Hardly... she had grown up in a home where she knew she was loved. Her parents argued sometimes, for sure, but she had never known anger, nor the soul-crushing fear of someone you love holding a knife to your throat, nor pulling you around the house by your hair, nor punching you in places where the bruises won't show. She had never known any of that.
But it was doomed, alright. It was doomed from the moment he first hit her. That punch, that slap, that threat on the stairs: it rocked both of their planets out of orbit. It changed everything, everything.
And she left him. She took her bag and the dog, and walked out the door... and an hour or so later, in a roundabout way, came back to find him crying.
|Ivan Moody, Five Finger Death Punch, whose lyrics are like chapters in this story|
Yes, the relationship was doomed, from that first angry, violent, split second. But they didn't know it... they worked at their hopes, again and again and again. They raised two beautiful, happy little girls. He loved them, he cherished them. He loved his wife, but he could only tell her in a whisper in the hollow of the night, when he thought she was sleeping, after he had been awake non-stop for three-amphetamine-fueled-days and before the paranoia stepped in. That was the dangerous time, that and the days on downers, the Valium that the doc gave out like candy, the codeine cough mix that he toured the county to find. Those were the days she hid her thoughts like shadows and anticipated his wishes like a genie with an angry master.
"We both know... it always ends this way."
Like I said: she had been raised in a home with love. With trust. With the fundamental knowledge that family is not like this. Family is not bruises, fear, or anger so volatile and so real that your heart could burst just waiting for the inevitable next time.
The day he hit, and kicked, her, in front of their children: that was the end. That was the last time. It was as if the truth of family broke through her marriage contract, her promise of love-forever, and her bloody stupid, irresponsible and inviolate pride. But this is the point of this story: it was her own childhood, and her own children, who saved that young woman. Sadly, it did not save the man.
It was by no means easy. Sometimes you have to live two lives, to live the one that matters. There's more to the story, but it's not for here.
Just walk away, make it easy on us both
Just walk away, there was never any hope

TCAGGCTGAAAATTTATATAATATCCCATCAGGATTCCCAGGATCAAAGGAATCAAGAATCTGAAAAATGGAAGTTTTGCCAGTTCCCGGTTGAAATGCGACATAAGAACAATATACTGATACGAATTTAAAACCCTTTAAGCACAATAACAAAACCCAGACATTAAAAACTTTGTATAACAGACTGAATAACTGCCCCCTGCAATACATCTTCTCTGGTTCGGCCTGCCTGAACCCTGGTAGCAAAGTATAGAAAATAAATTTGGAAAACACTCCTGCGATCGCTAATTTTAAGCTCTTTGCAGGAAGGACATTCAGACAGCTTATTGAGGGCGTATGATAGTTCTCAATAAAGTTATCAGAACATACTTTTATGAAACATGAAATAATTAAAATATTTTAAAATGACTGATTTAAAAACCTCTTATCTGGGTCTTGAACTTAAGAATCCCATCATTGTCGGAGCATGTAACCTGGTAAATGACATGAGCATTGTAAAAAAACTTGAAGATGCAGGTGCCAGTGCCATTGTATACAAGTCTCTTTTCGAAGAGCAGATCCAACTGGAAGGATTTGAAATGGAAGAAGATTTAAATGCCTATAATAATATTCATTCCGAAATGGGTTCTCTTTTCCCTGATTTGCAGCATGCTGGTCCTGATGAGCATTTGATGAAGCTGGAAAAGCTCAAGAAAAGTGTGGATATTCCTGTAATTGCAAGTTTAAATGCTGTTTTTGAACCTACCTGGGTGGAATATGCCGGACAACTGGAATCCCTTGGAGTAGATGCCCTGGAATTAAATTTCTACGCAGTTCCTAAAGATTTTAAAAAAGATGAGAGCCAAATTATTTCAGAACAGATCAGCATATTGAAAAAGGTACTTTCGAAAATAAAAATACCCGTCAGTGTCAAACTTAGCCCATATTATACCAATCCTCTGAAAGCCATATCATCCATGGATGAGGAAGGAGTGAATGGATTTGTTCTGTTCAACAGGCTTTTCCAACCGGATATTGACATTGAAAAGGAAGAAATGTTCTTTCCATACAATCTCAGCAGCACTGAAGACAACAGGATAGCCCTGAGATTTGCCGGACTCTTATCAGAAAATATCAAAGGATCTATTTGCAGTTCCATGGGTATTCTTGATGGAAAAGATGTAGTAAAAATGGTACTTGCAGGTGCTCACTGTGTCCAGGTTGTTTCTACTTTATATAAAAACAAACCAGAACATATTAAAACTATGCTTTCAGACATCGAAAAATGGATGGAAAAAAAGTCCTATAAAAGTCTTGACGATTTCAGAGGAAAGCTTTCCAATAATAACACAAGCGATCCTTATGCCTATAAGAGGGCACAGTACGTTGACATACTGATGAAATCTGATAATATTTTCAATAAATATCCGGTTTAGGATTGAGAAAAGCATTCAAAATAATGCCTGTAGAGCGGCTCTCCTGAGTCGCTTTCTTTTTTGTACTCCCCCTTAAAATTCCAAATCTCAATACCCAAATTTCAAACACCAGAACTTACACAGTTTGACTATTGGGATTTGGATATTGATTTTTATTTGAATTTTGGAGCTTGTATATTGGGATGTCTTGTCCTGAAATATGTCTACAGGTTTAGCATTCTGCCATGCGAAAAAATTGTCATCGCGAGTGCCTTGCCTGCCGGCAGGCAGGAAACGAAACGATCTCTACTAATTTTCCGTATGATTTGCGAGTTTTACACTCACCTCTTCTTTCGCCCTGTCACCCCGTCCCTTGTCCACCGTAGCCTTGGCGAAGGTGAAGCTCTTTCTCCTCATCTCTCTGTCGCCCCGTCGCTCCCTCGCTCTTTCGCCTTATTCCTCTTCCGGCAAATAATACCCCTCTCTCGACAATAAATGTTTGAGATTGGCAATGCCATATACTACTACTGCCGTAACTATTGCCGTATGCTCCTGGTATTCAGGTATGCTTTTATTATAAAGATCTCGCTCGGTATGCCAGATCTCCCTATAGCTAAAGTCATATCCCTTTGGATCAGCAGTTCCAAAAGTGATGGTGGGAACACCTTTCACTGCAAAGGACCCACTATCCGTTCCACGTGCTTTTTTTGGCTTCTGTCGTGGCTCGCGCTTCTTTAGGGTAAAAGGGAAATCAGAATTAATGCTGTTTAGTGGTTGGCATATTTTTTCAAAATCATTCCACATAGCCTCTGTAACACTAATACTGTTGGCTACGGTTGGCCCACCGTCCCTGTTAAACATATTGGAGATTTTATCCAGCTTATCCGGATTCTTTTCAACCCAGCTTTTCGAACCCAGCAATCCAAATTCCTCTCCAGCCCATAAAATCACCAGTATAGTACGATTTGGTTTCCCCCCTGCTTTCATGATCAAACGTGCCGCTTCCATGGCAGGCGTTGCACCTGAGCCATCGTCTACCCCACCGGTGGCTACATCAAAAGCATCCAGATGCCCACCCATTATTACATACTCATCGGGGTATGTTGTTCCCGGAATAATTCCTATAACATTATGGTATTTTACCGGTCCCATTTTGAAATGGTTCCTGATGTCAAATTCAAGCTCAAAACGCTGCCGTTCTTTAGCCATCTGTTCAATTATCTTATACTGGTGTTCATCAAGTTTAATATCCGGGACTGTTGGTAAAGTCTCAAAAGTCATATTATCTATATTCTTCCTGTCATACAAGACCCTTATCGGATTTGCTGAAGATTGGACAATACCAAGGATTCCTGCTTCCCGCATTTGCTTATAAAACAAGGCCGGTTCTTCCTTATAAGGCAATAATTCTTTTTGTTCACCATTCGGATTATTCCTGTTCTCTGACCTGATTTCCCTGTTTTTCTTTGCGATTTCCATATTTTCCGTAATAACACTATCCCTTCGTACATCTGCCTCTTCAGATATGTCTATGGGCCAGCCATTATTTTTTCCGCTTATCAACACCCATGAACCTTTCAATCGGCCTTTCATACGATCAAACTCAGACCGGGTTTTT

Just walk away, you already know the deal
Just walk away, pretend that none of this was real.
Regrets? For sure... it's a story full of regrets. Most of all, that he is not here now
, to see the wonderful young women his daughters have become, nor to be the funny and irrepressible grandfather he could have been, sitting children on his knee to read them stories and to sing them folk songs in his deep and clear voice. And that he could not be here now, as a friend: not only to the young woman-grown-older, but to all the many others who knew him as their best pal: their partner-in-crime, or a local character, or the person who gave them a lift in his truck while driving from one end of the country to another. And a very deep regret that he, himself, did not have the same underlying belief that you do not hurt, terrify, or threaten to kill the ones that you love.
"If we could start again, would that've changed the end?"
Sounds like a Five Finger Death Punch song,
We all play a part. Every one of us: we have to try our best, every day, to raise our children in love, in trust, in truth and without drama or fear. Teach them to be kind. Teach them to be gentle. Teach them to be strong, and honest, and good. Let them paint, and sing, and dance, and make music: let them express themselves without fear. Let them know the boundaries of good, human behaviour, Let them learn a craft, or a sport or a martial art, because then they will learn self-discipline, and they will learn that agression has a place--which is certainly not in the home.
Mr. Ivan Moody
: I hope one day we get to sit down together at the same table again, have a chat, have a cuppa tea, a bite to eat, put the world to rights. I'm sure you've got your own stories to tell...
is looking forwards to the new Five Finger Death Punch album, "Got Your Six"
, out soon and available for pre-order now. And to the upcoming tour, including the show in Reno
: we're ready!!!
RIP Larry Hughes, 1951 -- 1988
P.S. If you see someone with bruises, or if they are acting in a way that makes you suspect abuse: ask them about it. If you can't do that, just say hello, how are you. Remind them that they are a person of value. Let them know that you know they exist. Sometimes, that is all they have forgotten. As long as they knew it, in the first place.